“My favorite Charlie Munger story: In 1953, Munger was 29 years old. Recently divorced. Lost the house. Huge social stigma of divorce back then. His 8-year-old son, Teddy, was diagnosed with cancer. The leukemia was incurable. No medical insurance – Munger paid for all his medical care. Charlie would visit Teddy in the hospital every day — and then walk the streets crying. Teddy died at the age of 9. Charlie was broke, divorced and just lost his child. 99.9% of people would’ve turned to alcohol, drugs, or suicide. (And you’d understand why) Munger never did. Fast forward to 52 years old, a failed surgery left him blind in one eye with the potential of going fully blind one day. Charlie was an obsessive learner who read every book he could get his hands on. When confronted with the possibility of going blind and no longer being able to read he said: “It’s time for me to learn braille!” The only thing that might be more impressive than his intellect was his actions. RIP.”

Dividend Growth Investor highlighted his favourite list of Charlie Munger quotes. I’ve borrowed a few below:

“There is no better teacher than history in determining the future… There are answers worth billions of dollars in a history book.”
“We have three baskets for investing: yes, no, and too tough to understand.”
“One of the greatest ways to avoid trouble is to keep it simple…the system often goes out of control.”
“I would argue that passion is more important than brainpower.”
I recently read an article that mentioned mentioned billions of dollars have been “wiped out” from owning dividend paying stocks of late.

“It’s the latest lesson on the dangers of market timing. Investors wanted exposure to companies with a history of paying out profits as a precaution amid the Federal Reserve’s most aggressive tightening cycle in 40 years. Instead they were saddled with underperforming companies that proved especially vulnerable when yields shot higher.”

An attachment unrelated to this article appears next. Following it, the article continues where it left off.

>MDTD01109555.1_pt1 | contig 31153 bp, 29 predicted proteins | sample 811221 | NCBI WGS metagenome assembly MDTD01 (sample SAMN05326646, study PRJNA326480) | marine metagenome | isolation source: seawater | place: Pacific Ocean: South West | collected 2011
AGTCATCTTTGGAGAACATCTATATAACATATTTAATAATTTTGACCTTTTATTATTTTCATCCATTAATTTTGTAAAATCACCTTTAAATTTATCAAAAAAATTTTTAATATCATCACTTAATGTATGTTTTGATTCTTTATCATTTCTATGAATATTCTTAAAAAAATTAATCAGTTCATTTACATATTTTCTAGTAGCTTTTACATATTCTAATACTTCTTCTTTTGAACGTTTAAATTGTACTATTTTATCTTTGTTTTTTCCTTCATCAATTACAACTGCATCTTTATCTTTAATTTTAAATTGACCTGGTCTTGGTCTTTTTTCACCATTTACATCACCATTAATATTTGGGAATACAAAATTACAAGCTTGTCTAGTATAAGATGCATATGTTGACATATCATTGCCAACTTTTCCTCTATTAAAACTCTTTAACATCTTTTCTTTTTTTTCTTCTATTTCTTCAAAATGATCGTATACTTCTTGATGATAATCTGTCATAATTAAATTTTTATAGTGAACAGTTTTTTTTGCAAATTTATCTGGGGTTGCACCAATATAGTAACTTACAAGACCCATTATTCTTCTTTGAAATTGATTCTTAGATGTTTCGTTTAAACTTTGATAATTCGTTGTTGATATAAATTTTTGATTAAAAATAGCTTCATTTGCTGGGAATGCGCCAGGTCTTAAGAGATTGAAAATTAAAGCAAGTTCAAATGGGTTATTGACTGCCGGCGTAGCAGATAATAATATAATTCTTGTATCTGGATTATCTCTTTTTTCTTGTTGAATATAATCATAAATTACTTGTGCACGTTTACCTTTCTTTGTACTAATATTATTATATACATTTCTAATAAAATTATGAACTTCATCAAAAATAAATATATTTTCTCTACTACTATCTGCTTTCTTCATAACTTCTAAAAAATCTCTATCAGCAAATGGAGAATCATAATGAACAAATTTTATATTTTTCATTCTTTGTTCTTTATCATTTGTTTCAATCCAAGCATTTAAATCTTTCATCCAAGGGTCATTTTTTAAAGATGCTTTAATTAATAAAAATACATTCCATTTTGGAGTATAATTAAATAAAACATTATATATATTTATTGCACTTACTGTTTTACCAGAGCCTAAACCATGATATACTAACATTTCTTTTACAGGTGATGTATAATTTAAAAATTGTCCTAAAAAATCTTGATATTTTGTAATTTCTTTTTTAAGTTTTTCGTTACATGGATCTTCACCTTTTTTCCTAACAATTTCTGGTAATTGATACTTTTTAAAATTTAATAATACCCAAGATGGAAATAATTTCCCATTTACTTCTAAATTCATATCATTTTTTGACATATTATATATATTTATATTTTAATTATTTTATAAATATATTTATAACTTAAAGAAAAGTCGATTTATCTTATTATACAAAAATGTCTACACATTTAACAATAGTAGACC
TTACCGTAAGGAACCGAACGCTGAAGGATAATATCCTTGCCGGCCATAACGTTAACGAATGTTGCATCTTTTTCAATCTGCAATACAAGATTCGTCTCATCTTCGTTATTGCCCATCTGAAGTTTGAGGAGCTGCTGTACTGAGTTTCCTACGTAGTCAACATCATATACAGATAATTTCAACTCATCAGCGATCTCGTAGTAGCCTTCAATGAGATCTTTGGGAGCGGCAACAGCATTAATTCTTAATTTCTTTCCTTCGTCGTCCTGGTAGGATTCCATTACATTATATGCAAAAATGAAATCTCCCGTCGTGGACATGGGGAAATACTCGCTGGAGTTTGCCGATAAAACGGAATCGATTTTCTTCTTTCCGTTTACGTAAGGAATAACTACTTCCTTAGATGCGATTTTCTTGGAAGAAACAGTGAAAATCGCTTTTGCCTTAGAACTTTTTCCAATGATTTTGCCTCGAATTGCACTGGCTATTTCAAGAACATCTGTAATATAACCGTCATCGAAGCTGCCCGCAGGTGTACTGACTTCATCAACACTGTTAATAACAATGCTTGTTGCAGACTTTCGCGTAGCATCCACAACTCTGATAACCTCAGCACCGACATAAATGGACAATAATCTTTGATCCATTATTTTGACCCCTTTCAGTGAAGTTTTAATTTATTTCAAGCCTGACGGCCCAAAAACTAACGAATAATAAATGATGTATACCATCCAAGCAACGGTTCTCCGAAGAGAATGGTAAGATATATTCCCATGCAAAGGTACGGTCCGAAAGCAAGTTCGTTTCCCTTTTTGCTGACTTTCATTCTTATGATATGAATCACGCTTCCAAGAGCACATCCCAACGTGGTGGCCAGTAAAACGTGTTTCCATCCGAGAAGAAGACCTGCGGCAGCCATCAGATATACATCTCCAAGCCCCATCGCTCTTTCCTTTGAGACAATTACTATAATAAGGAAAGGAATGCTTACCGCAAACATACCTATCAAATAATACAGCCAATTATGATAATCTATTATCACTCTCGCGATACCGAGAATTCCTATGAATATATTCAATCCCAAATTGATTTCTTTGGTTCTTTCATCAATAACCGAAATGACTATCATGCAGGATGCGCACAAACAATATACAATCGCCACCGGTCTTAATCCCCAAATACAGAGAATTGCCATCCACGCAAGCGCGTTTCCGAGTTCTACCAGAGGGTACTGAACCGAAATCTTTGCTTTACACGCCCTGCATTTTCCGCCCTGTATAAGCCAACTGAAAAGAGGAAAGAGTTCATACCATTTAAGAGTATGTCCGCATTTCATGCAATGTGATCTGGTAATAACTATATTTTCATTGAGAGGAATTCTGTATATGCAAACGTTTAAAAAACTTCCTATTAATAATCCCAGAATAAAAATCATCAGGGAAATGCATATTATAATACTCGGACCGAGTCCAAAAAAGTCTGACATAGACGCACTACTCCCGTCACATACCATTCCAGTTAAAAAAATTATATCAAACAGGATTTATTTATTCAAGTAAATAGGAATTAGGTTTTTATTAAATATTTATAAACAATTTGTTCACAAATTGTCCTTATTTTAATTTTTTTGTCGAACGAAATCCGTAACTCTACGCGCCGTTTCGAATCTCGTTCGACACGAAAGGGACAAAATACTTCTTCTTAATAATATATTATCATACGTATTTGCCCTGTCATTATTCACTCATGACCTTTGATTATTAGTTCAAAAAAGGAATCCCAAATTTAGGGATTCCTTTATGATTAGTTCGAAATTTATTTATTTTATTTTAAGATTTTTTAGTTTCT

That said, what goes down usually comes back up. Right? We’ll see?!

In the last few days and weeks alone I received dividend raises from CNQ, SLF, ATD, ENB, RY, TD, CM, BMO and NA. 

The next monthly dividend update should be fun. 🙂

October 2023 Dividend Income Update

Barry Schwartz outlines his favourite stocks for the coming decades on our TSX index:

I own some Brookfield companies. I do not own Constellation (CSU) stock that is now worth over $3,000 CDN per share. 

And for my golf fans out there:

That’s a party. 

Save, Invest, Prosper!

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Have a great weekend! 

Mark

My name is Mark Seed - the founder, editor and owner of My Own Advisor. As my own DIY financial advisor, I'm looking to start semi-retirement soon, sooner than most. Find out how, what I did, and what you can learn to tailor your own financial independence path. Join the newsletter read by thousands each day, always FREE.

4 Responses to "Weekend Reading – Charlie Munger wisdom and wit and philanthropy"

  1. Thank you Mark. I appreciate the story about Charlie Munger’s life journey of resilience over coming obstacles. Life long, humble learning and patient diligence is a very worthy endeavour ( as well as being grateful for the many blessings and taking advantage of the opportunities that come our way )
    When Berkshire B stock became available, ( mid 1990’s I think) we were fortunate to acquire a number of shares which we still hold. The annual reports have been a ” gold mine” of sound, practical wisdom information that has been very helpful in our investment journey. I have paper copies, but the reports would also be available online. I believe the company, thanks in part to Charlie Munger, is built to last and do well. Take care. Mike

    Reply
    1. Incredible life, right? Wild.
      If you’re still holding those BRK.B shares, since the mid-90s, I can’t imagine how well you’ve done. 🙂
      I also own a very small bit of Berkshire and my plan is to never sell.

      Any investing plans for 2024?
      Take good care back.
      Mark

      Reply
  2. (RBull) deane hennigar · Edit

    Nice tribute to a great man and an astute investor. Fantastic news on all your raises. This guy got a few too.

    Onward and upwards!

    Reply